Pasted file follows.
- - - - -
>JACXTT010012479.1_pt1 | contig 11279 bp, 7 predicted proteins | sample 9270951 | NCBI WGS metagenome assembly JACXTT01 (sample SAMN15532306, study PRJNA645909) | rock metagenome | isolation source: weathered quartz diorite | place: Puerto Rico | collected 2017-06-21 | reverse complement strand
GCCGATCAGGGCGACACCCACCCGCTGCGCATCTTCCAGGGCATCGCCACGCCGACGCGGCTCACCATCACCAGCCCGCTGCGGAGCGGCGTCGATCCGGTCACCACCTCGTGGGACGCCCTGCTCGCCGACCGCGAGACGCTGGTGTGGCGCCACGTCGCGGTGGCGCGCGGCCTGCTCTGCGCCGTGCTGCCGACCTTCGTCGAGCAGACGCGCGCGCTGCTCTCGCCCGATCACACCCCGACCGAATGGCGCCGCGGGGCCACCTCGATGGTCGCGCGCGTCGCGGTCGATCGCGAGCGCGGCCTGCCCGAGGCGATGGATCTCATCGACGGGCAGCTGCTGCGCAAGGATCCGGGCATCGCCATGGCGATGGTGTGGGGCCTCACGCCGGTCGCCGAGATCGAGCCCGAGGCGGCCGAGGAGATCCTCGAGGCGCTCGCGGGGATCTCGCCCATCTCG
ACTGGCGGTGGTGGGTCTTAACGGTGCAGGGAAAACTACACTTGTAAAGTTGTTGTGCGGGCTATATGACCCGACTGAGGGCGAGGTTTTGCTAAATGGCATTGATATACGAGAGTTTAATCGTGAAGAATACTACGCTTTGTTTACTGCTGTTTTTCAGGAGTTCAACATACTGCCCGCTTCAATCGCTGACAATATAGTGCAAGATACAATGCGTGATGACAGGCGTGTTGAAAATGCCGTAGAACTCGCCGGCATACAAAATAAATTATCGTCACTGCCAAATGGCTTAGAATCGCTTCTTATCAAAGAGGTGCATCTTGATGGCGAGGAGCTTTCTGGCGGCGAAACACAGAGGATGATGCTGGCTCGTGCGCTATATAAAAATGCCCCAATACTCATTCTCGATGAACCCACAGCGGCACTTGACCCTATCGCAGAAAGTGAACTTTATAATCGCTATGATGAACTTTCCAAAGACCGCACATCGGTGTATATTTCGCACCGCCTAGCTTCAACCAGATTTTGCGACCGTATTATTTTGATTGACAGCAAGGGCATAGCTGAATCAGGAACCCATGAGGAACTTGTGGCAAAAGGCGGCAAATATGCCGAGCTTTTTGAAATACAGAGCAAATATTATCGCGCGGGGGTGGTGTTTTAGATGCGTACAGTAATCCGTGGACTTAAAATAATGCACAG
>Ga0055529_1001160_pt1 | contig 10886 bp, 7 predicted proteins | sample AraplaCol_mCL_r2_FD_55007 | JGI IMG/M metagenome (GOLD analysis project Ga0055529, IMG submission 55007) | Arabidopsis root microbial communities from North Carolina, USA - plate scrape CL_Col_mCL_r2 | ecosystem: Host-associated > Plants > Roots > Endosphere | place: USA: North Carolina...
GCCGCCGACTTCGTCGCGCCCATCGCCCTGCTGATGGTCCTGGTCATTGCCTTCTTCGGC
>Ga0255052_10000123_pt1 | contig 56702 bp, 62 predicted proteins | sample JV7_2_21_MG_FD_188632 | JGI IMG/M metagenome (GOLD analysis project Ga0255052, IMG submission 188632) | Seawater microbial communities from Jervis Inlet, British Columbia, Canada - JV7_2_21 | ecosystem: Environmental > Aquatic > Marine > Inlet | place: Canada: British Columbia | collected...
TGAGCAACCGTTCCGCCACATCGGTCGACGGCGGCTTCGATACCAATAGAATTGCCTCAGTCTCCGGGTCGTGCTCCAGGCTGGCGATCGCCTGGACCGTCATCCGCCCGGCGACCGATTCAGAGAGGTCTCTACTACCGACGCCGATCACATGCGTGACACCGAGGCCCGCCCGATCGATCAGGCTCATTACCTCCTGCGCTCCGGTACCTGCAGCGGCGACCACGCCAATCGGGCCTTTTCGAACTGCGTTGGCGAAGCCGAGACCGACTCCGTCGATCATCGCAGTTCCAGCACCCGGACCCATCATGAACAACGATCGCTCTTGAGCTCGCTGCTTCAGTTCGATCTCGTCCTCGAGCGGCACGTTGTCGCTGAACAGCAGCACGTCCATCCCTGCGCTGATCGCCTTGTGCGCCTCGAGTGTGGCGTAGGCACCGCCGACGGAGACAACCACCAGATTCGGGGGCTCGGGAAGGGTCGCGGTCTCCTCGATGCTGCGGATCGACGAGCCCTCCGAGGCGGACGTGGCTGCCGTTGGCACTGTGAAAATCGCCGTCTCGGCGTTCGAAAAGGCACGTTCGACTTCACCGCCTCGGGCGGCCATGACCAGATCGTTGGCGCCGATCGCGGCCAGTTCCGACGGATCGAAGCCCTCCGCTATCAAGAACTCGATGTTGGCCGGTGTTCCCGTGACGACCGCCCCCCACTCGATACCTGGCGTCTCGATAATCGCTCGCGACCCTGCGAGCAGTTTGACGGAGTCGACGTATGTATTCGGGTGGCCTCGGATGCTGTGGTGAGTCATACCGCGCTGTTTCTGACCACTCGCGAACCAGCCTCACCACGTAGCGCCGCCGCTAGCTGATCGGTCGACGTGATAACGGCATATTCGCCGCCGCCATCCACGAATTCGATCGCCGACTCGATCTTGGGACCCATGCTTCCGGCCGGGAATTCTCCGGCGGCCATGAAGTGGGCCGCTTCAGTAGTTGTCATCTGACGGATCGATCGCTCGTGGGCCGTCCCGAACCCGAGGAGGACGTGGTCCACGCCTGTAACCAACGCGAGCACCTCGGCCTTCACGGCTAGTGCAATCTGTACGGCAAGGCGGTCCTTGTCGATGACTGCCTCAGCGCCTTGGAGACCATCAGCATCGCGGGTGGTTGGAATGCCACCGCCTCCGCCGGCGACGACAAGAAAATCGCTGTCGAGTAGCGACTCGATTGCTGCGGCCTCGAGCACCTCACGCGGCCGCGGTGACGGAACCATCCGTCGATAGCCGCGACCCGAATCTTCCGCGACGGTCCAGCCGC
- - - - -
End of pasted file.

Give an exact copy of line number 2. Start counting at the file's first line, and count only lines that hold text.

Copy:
GCCGATCAGGGCGACACCCACCCGCTGCGCATCTTCCAGGGCATCGCCACGCCGACGCGGCTCACCATCACCAGCCCGCTGCGGAGCGGCGTCGATCCGGTCACCACCTCGTGGGACGCCCTGCTCGCCGACCGCGAGACGCTGGTGTGGCGCCACGTCGCGGTGGCGCGCGGCCTGCTCTGCGCCGTGCTGCCGACCTTCGTCGAGCAGACGCGCGCGCTGCTCTCGCCCGATCACACCCCGACCGAATGGCGCCGCGGGGCCACCTCGATGGTCGCGCGCGTCGCGGTCGATCGCGAGCGCGGCCTGCCCGAGGCGATGGATCTCATCGACGGGCAGCTGCTGCGCAAGGATCCGGGCATCGCCATGGCGATGGTGTGGGGCCTCACGCCGGTCGCCGAGATCGAGCCCGAGGCGGCCGAGGAGATCCTCGAGGCGCTCGCGGGGATCTCGCCCATCTCG